The main state advocate for democracy is the United States, which employs a number of institutions (mostly set up during Republican administrations) and considerable funding to achieve its objective of transferring democratic principles. Its main funding vehicle is the National Endowment for Democracy, set up in 1983 and receiving regular core funding from the US Congress. Another, Radio Free Asia (RFA), is a US-funded organisation, which began broadcasting in major Asian languages in September 1996 targeting countries that denied their citizens access to free press (it bears no relation to the organisation of the same name set up by the Central Intelligence Agency at the height of the Cold War.) RFA represents a fairly crude mechanism, which even its US critics say was ineffectual. Voice of America (VOA) broadcasts to Burma and online (in Burmese and English). VOA and RFA are both overseen by the Broadcasting Board of Governors, a State Department affiliate agency which is not especially transparent. Together they form part of the US Government’s ‘soft diplomacy’, and were part of the now defunct US Information Agency. The National Endowment for Democracy also established the Journal of Democracyin 1990 as a vehicle for specialised research and articles by established scholars (mainly from the United States) about democracy. From time to time, the journal carries quality articles on Myanmar (in English).

Outside Myanmar, innumerable organisations were set up to advocate for change. The Burmese monitored developments in Burma from outside the country and documented human rights abuses as well as political and military events. Specialist media groups such as The Irrawaddy, Mizzima News and Democratic Voice of Burma, each staffed by qualified and talented expatriate Burmese journalists, began reporting regularly on the repression being dealt out to Burmese citizens. These media groups evolved into highly professional and influential organisations, which eventually, after 2011, could contemplate setting up operations inside Myanmar.

All these activities received generous funding from official and private institutions in developed countries. The National Endowment for Democracy in the United States, and the Open Society Institutes of George Soros in particular, implemented extensive grant programs for outside groups engaged in effective pro-democracy activities that reached ordinary people, and for a few in-country groups. The value of their contributions rose steadily after 2010 and most of this funding in support of democracy was directed to non-government organisations, mainly civil society groups, including political parties.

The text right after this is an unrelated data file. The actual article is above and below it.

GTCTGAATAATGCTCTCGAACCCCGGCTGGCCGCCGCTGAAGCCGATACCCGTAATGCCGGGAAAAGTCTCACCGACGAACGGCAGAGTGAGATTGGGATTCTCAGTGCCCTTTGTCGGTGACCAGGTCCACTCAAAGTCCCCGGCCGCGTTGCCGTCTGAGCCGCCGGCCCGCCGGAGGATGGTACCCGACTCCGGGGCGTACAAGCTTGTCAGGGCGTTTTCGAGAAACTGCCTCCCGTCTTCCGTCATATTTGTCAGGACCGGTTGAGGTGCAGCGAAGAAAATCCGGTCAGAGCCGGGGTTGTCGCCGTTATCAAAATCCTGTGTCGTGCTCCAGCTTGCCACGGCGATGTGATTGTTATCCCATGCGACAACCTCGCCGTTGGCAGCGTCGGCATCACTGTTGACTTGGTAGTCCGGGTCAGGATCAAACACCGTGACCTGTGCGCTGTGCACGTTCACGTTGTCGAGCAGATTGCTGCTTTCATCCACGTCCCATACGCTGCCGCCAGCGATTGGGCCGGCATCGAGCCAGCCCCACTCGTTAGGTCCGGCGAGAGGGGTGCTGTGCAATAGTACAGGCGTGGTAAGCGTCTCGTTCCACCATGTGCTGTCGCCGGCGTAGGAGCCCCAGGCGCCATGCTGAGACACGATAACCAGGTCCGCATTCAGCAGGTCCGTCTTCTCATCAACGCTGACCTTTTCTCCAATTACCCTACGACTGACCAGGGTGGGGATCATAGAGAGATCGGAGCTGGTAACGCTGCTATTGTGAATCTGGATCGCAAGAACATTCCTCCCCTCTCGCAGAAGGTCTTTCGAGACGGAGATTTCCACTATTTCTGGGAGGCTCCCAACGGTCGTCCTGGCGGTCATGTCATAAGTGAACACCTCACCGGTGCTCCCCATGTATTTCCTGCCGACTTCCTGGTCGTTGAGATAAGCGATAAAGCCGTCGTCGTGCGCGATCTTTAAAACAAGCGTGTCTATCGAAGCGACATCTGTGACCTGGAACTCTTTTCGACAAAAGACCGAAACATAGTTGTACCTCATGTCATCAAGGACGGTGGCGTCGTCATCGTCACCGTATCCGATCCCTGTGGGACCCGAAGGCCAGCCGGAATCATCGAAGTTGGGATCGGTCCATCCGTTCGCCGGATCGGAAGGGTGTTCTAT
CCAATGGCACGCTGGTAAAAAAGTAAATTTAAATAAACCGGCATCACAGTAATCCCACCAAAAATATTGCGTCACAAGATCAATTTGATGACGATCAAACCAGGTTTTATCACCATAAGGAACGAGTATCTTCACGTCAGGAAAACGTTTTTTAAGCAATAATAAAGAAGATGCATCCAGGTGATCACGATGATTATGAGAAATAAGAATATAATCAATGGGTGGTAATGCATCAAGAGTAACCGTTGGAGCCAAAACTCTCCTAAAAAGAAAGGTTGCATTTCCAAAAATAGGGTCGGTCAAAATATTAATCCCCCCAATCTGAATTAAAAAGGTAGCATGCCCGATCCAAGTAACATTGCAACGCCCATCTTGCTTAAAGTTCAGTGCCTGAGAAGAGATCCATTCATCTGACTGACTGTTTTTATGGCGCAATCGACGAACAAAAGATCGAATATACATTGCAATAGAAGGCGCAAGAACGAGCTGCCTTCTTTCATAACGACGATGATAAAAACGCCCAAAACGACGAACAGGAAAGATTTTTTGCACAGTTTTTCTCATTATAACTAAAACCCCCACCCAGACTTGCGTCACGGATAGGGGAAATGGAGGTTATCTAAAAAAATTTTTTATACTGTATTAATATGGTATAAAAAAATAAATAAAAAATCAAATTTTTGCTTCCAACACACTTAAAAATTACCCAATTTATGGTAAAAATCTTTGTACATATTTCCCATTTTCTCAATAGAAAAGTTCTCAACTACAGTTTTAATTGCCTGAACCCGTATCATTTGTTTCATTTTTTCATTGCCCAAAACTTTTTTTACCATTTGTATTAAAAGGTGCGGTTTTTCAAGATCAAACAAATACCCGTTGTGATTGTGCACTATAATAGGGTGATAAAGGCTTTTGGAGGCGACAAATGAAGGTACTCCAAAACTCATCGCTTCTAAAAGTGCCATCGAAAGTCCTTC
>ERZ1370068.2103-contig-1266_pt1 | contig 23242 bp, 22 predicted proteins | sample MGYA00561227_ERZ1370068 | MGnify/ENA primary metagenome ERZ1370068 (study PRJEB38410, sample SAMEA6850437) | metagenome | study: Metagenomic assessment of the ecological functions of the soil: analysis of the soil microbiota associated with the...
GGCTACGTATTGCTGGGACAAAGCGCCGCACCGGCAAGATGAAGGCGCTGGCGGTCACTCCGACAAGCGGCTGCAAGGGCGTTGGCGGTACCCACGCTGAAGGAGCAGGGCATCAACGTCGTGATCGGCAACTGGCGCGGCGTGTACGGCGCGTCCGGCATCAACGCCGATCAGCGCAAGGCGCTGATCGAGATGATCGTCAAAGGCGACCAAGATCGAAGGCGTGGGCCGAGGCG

One of the main constraints on the campaign for democracy in Myanmar before 2010 was, ironically, the sanctions adopted by the West, which prohibited assistance inside Myanmar and direct funding of government agencies. Even after 2011 one of the few Myanmar government organisations to receive international funding was the Union Election Commission that organised the “free and fair” 2015 elections, in which the National League for Democracy (NLD) won a sweeping majority. Had suitable recipients – government and non-government – not existed inside Myanmar, and not been functioning across the full spectrum of political society, such extensive and effective programs supporting democracy could not have been implemented satisfactorily in such a short period. The direct benefits in terms of spreading democratic norms to Myanmar would not have worked.

The important role of the media, including social media, as part of the enabling environment for the spread of democracy internationally and nationally, cannot be over-stated. This has been one of the early surprising positive results from Myanmar’s transition, following the Thein Sein Government’s lifting of print censorship in 2012.